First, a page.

Supersymmetry

From Wikipedia, the free encyclopedia
Jump to: navigation, search

Supersymmetry is a theory (commonly found in some forms of string theory) that says that when the universe was made, there was also the same number of theoretical "superparticles" created. If this theory is true, it would at least double the number of particles in the universe. Supersymmetry may create more than one copy, since there are many dimensions (some string theories predict up to 11). Many scientists believe in supersymmetry because it solves many inconsistencies in the Standard Model of physics.

Overview of Supersymmetry[change | edit source]

A superparticle is the supersymmetric copy of its counterpart (that is, regular matter). A superparticle also has a slightly different spin than its counterpart, by 1/2. Many scientists believe that in the Big Bang, superparticles were created for an almost immeasurably short amount of time (a ten trillionth of a ten trillionth of a nanosecond) before they effectively froze into space (this is their way of saying we don't really know where they went). Note that these "copies" of what we would call normal matter may or may not be identical copies (except for the fact that it will always have a half of a spin difference), depending on the correctness of "unbroken supersymmetry," which simply states that supersymmetric particles are copies of matter with a 1/2 spin difference.

If some of the principles of supersymmetry are correct, then it may be possible to recreate these superparticles with particle accelerators. This attempt could prove or disprove the ideas of supersymmetry.

Dark matter Theory[change | edit source]

In outer space, scientists have seen areas of matter that are completely dark. This is not normal, as all known matter reflects light–or absorbs it and reflects it in a different color. Light is a form of electromagnetism (see photon). Some scientists suspect that this means that the matter that is not giving off light may not even interact with electromagnetism. This would explain why they don't emit light, but not why no light would pass through them, as they simply don't interact with electromagnetism.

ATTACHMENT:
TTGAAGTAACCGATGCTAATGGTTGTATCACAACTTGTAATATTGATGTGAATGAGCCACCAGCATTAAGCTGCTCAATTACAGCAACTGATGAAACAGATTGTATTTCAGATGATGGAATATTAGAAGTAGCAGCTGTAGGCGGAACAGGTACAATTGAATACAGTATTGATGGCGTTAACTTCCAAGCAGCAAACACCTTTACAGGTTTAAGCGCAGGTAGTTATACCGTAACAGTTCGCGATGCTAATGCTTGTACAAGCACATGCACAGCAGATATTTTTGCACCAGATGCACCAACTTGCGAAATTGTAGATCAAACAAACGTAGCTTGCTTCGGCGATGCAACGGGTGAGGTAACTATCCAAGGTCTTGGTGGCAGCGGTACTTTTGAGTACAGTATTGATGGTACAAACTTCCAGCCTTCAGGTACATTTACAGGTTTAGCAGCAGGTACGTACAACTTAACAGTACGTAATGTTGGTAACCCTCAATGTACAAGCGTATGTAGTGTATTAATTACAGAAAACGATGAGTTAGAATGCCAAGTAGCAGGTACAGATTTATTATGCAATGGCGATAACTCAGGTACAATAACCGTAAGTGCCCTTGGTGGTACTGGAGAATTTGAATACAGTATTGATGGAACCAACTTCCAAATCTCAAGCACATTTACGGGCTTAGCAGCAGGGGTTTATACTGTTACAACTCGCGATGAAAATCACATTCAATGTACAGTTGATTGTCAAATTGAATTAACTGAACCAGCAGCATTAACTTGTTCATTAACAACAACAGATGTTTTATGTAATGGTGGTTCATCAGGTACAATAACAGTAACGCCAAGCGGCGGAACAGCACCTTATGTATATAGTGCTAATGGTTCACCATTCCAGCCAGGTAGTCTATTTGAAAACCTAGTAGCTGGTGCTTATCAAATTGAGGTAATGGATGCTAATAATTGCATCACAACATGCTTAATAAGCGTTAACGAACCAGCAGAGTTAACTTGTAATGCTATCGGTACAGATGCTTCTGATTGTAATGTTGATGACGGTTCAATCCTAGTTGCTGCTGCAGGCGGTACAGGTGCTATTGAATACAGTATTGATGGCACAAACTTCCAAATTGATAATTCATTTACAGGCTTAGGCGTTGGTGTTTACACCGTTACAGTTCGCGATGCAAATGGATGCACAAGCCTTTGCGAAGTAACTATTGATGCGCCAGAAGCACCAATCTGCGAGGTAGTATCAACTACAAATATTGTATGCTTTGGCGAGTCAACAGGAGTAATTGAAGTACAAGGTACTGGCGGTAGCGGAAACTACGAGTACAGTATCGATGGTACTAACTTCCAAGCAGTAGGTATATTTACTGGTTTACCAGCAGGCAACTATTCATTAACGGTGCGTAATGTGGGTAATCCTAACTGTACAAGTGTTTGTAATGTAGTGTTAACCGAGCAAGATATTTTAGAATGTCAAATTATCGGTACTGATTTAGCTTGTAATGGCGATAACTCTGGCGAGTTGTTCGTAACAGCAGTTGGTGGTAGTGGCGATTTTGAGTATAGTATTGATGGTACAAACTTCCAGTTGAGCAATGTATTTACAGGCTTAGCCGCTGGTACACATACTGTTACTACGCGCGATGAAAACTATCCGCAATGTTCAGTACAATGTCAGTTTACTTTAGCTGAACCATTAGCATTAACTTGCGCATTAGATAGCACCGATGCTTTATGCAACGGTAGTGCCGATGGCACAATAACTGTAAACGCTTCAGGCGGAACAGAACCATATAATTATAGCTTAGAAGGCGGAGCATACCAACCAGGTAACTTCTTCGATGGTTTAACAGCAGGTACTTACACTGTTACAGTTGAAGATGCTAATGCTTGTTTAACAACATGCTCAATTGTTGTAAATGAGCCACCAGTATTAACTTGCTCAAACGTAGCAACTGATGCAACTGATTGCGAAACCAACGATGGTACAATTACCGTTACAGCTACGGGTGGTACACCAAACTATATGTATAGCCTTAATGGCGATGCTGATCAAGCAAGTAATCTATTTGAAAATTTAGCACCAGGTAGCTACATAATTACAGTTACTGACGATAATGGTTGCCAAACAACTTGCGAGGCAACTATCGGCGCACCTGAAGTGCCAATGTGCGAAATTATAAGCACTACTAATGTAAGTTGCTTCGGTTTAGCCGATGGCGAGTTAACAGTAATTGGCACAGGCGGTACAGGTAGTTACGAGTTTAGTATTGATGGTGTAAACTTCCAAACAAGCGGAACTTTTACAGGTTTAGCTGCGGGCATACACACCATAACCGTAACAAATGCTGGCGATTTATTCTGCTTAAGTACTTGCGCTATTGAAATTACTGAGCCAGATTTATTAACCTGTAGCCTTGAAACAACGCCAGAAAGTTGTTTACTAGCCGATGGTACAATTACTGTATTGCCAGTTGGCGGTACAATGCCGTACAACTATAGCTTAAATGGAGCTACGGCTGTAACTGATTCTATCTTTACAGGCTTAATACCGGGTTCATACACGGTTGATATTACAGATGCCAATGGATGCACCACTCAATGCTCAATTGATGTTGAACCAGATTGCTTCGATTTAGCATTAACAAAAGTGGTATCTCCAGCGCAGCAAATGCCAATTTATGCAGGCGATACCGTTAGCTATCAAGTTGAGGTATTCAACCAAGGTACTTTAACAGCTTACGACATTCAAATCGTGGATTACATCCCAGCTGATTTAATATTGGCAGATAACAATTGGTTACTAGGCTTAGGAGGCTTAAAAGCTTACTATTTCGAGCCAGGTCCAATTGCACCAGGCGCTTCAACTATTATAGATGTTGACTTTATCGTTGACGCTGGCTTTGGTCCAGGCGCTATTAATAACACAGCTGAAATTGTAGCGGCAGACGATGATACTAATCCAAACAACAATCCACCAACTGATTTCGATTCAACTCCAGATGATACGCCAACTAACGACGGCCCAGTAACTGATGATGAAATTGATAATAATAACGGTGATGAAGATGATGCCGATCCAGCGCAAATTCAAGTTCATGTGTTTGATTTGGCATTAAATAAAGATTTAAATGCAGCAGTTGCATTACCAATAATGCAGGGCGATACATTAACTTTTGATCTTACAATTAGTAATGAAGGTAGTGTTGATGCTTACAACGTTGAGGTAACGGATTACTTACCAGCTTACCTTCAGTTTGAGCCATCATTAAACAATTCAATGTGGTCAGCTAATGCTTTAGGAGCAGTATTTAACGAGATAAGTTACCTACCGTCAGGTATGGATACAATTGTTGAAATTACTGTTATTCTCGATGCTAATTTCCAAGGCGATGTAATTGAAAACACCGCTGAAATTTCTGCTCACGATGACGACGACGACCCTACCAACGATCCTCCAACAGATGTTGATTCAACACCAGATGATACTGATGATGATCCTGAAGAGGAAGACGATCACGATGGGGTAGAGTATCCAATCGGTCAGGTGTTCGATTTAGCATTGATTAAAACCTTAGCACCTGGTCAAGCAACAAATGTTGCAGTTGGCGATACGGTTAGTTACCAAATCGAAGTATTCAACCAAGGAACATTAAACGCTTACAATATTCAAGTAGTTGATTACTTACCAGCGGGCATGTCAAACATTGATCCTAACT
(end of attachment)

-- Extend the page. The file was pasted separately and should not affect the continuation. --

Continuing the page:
Many people wonder what "dark matter" is, and scientists do not really have an answer for them. However, a simple answer for this is that dark matter is matter that does not emit light. From now on, the above-mentioned matter will now be referred to as dark matter.

Existence of Dark matter[change | edit source]

Around the mid 1930's, scientists predicted the existence of dark matter for various reasons. For example, the spin of galaxies was nothing like how the visible matter would suggest it should. Also, some scientists noticed gravity fields from something that was not visible. They labeled it "dark matter." Many scientists accept that dark matter exists, but not all accept the connection between dark matter and supersymmetry.

Lack of Interaction With Electromagnetism[change | edit source]

If scientists could somehow make a link between supersymmetry and dark matter, this would raise many new questions. Electromagnetism is one of the four fundamental interactions, as is strong force.

Strong Force[change | edit source]

Matter as we know it is held together by strong force (aka nuclear force). Strong force holds the protons and neutrons together in an atom, and is thought to be a result of the lighter mesons for the interaction between protons. Protons (and neutrons) themselves are made of quarks, which are in turn thought to be held together by gluons. As a result of all of this, an atom nucleus is formed.

Strong force is necessary for an atom nucleus to hold together because apart from the fact that the protons wouldn't stick together, protons actually repel each other because of their electromagnetic charge. (The same statement applies to quarks, but it is due to both charge and chromodynamic forces which are governed by W and Z bosons).

Electromagnetic Force[change | edit source]

However, if a superparticle does not interact with electromagnetism, strong force would not be so necessary because the super-protons do not repel each other. However, this lack of interaction with electromagnetism would not allow electrons to orbit an atom nucleus. This poses many new questions about superparticles, as electrons are the reason that you cannot push your hand through a wall without the wall breaking; electrons are negatively charged and repel each other. In addition, electrons are fermions, which basically means that two electrons can't exist in the same place at the same time. Since no electrons would orbit the nucleus, it would be much easier to push two superparticle nuclei together.

It is difficult to imagine how a superparticle could exist if it was only held together by strong force. This is one of the many problems with the supersymmetry theory.

References[change | edit source]

Close, Frank (2004). Particle Physics. Oxford. ISBN 0-19-280434-0.

"Dark matter". Wikipedia. 15 December 2010. http://en.wikipedia.org/wiki/Dark_matter. Retrieved 16 December 2010.

"Supersymmetry". Wikipedia. 2 December 2010. http://en.wikipedia.org/wiki/Supersymmetry. Retrieved 16 December 2010.